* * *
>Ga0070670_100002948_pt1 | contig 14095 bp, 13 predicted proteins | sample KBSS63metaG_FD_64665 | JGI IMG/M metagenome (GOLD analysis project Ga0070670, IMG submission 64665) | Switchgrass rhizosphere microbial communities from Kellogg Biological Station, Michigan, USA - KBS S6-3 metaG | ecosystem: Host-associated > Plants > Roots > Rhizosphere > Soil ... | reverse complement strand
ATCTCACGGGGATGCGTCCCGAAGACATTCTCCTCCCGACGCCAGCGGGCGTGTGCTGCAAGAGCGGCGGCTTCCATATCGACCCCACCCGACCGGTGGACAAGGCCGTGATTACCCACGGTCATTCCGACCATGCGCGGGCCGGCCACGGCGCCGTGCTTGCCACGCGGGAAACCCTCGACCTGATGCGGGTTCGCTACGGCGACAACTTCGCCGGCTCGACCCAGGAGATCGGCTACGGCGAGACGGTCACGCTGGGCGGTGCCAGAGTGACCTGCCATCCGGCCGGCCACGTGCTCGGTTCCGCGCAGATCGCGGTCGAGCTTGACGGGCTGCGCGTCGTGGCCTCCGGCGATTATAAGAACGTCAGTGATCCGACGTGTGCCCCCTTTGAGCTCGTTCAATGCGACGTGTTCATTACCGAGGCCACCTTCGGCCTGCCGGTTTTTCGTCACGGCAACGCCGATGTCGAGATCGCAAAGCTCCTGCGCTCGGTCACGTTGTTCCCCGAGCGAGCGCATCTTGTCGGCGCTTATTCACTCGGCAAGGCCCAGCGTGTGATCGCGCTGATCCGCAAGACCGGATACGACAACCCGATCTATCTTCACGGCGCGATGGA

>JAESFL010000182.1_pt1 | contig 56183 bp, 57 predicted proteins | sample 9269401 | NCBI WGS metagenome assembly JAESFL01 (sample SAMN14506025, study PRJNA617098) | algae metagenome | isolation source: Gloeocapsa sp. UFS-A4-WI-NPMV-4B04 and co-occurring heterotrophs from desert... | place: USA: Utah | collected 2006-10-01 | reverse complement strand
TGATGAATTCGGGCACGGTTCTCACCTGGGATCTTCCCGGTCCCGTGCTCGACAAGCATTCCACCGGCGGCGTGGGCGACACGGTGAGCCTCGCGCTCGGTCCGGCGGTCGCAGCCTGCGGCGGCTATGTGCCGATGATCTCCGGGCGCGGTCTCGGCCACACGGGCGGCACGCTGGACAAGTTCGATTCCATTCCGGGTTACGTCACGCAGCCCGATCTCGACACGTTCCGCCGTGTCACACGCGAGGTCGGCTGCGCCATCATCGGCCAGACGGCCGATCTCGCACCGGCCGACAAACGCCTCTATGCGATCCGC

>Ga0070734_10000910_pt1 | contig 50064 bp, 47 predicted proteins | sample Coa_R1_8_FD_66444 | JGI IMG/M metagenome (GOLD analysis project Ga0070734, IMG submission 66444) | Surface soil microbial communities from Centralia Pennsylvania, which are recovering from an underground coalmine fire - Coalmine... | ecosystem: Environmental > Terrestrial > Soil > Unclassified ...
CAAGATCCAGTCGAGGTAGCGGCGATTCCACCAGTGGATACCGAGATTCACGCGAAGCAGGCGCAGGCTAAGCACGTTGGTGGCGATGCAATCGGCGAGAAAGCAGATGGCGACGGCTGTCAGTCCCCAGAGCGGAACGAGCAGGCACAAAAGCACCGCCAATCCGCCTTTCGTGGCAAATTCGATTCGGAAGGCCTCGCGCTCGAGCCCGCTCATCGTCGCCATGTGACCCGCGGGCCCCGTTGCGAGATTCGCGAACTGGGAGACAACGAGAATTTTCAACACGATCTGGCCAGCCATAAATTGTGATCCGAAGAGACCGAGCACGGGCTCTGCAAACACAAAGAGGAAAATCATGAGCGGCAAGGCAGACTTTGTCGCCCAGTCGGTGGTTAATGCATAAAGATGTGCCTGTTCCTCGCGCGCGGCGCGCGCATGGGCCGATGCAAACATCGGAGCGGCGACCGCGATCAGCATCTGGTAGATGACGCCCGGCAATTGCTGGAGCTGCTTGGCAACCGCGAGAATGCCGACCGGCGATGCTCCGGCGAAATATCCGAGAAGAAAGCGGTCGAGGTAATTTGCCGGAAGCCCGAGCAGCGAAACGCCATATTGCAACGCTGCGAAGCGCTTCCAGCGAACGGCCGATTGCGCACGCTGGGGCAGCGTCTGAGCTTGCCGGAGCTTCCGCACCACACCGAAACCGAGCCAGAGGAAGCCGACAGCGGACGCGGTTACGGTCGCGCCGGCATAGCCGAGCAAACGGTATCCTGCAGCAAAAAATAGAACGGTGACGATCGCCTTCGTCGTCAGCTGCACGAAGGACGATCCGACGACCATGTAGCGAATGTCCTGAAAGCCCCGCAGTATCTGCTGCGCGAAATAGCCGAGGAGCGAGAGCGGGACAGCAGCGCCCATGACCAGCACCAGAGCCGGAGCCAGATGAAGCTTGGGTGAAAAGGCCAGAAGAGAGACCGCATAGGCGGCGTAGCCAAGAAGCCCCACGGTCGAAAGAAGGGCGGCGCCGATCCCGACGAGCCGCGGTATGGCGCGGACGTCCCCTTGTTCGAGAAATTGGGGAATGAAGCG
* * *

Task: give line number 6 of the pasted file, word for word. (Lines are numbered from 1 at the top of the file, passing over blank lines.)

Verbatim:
CAAGATCCAGTCGAGGTAGCGGCGATTCCACCAGTGGATACCGAGATTCACGCGAAGCAGGCGCAGGCTAAGCACGTTGGTGGCGATGCAATCGGCGAGAAAGCAGATGGCGACGGCTGTCAGTCCCCAGAGCGGAACGAGCAGGCACAAAAGCACCGCCAATCCGCCTTTCGTGGCAAATTCGATTCGGAAGGCCTCGCGCTCGAGCCCGCTCATCGTCGCCATGTGACCCGCGGGCCCCGTTGCGAGATTCGCGAACTGGGAGACAACGAGAATTTTCAACACGATCTGGCCAGCCATAAATTGTGATCCGAAGAGACCGAGCACGGGCTCTGCAAACACAAAGAGGAAAATCATGAGCGGCAAGGCAGACTTTGTCGCCCAGTCGGTGGTTAATGCATAAAGATGTGCCTGTTCCTCGCGCGCGGCGCGCGCATGGGCCGATGCAAACATCGGAGCGGCGACCGCGATCAGCATCTGGTAGATGACGCCCGGCAATTGCTGGAGCTGCTTGGCAACCGCGAGAATGCCGACCGGCGATGCTCCGGCGAAATATCCGAGAAGAAAGCGGTCGAGGTAATTTGCCGGAAGCCCGAGCAGCGAAACGCCATATTGCAACGCTGCGAAGCGCTTCCAGCGAACGGCCGATTGCGCACGCTGGGGCAGCGTCTGAGCTTGCCGGAGCTTCCGCACCACACCGAAACCGAGCCAGAGGAAGCCGACAGCGGACGCGGTTACGGTCGCGCCGGCATAGCCGAGCAAACGGTATCCTGCAGCAAAAAATAGAACGGTGACGATCGCCTTCGTCGTCAGCTGCACGAAGGACGATCCGACGACCATGTAGCGAATGTCCTGAAAGCCCCGCAGTATCTGCTGCGCGAAATAGCCGAGGAGCGAGAGCGGGACAGCAGCGCCCATGACCAGCACCAGAGCCGGAGCCAGATGAAGCTTGGGTGAAAAGGCCAGAAGAGAGACCGCATAGGCGGCGTAGCCAAGAAGCCCCACGGTCGAAAGAAGGGCGGCGCCGATCCCGACGAGCCGCGGTATGGCGCGGACGTCCCCTTGTTCGAGAAATTGGGGAATGAAGCG